Can the act of Painting, itself, be vandalized? The answer is yes, it should be! — and what's more, street-bred, Bushwick-based artist Lucas Moran is already on the job, forging naif-yet-sophisticated works in oil on canvas that hold the wall with the gravity of their compositional sensibility even as they fly in the face of convention. Who can get away with odd decisions of palette and process like these? Yet the evidence is in: Tactile surfaces puckered with 'skins' of gooey wet-look enamel; oddly phosphorescent, unapologetic stains; and everywhere passages that are as indebted to Ab Ex gestural bravura they are to property damage. "Squid for the Gods" looks like a glowing jellyfish that swallowed a map of the cosmos (and feels a bit ill); "Hoarder" looks like a mudflower blooming in a petri dish. Figuration works its way in — and leaves, unnoticed. And all of Moran's imagery plays games with your unconscious. Willem de Kooning and Deitch Projects' bad-boy Todd James hold equal weight in Moran's personal canon.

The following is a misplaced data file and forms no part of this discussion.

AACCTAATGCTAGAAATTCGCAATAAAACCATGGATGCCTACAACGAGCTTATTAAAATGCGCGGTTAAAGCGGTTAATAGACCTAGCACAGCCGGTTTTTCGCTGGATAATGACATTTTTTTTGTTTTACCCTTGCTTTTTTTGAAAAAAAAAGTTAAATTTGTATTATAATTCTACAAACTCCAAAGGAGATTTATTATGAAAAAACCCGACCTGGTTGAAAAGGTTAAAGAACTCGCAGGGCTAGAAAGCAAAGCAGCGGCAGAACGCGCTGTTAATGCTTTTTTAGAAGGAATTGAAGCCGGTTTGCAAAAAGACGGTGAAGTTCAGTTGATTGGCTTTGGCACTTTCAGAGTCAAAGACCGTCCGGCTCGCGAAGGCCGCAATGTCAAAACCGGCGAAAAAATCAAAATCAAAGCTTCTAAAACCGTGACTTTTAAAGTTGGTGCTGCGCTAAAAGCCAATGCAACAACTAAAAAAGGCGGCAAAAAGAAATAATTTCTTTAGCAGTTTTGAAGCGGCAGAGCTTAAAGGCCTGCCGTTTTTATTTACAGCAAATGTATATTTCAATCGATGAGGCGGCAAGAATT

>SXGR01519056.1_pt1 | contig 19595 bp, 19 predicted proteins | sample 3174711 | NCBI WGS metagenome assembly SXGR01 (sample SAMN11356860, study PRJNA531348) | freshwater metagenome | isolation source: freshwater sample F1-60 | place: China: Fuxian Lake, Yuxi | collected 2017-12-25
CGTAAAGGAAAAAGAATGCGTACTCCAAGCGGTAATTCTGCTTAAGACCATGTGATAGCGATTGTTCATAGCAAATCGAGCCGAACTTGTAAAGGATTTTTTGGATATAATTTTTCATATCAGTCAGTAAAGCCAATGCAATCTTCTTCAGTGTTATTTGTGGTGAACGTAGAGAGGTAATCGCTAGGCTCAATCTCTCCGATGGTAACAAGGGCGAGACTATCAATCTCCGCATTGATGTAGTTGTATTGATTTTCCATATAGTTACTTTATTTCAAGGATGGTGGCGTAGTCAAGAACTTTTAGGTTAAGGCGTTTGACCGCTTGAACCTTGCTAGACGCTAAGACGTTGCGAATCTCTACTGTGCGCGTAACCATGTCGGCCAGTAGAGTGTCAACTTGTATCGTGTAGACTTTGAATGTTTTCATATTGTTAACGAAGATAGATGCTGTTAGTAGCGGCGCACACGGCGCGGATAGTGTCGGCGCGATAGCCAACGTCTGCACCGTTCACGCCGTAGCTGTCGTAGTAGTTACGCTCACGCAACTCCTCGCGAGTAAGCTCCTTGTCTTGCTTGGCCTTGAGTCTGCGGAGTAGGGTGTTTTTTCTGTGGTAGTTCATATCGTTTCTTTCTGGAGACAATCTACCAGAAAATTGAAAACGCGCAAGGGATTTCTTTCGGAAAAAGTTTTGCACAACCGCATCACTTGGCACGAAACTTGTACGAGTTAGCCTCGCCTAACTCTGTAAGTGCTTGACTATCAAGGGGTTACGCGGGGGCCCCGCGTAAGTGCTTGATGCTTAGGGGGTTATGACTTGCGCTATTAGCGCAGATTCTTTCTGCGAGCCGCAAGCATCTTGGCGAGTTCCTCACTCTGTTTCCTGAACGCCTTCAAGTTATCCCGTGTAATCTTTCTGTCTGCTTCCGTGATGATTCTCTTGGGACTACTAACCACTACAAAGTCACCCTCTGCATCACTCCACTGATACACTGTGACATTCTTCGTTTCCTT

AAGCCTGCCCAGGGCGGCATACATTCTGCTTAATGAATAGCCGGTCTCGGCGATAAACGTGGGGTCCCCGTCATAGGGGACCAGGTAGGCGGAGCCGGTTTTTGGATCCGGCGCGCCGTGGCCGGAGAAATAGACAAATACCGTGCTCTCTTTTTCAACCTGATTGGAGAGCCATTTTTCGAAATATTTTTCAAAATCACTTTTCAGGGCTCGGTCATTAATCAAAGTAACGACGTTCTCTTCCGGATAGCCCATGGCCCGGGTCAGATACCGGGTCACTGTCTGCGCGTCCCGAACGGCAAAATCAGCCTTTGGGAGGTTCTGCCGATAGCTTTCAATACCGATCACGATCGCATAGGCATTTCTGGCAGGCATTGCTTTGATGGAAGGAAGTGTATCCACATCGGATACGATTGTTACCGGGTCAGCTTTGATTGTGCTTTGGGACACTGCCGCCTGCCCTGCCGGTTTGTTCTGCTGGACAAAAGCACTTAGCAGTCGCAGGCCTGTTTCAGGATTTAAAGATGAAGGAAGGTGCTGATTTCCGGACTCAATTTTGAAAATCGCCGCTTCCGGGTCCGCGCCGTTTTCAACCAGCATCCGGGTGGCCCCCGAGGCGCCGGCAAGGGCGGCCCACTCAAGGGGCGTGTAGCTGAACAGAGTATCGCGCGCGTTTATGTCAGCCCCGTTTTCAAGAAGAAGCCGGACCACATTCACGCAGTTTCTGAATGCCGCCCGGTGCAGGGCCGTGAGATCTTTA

Moran, who hails from Brooklyn, began his career as a 'writer' (street artist) at the age of 11, in the heyday of train and mural graffiti practice in New York City. By the age of 19 (after being arrested three times) he dedicated himself to a rigorous studio practice infused with a deep respect for painting's formal and academic history. Moran has since exhibited in numerous solo and group exhibitions at prestigious New York galleries, including Vanessa Buia (solo show 2007) and Freight + Volume (group exhibition, 2009) in Chelsea, and his sculptural works will be exhibited this Fall alongside the work of UK artist Christopher Brooks at "Frozen Karaoke" at 215 Bowery on New York's Lower East Side.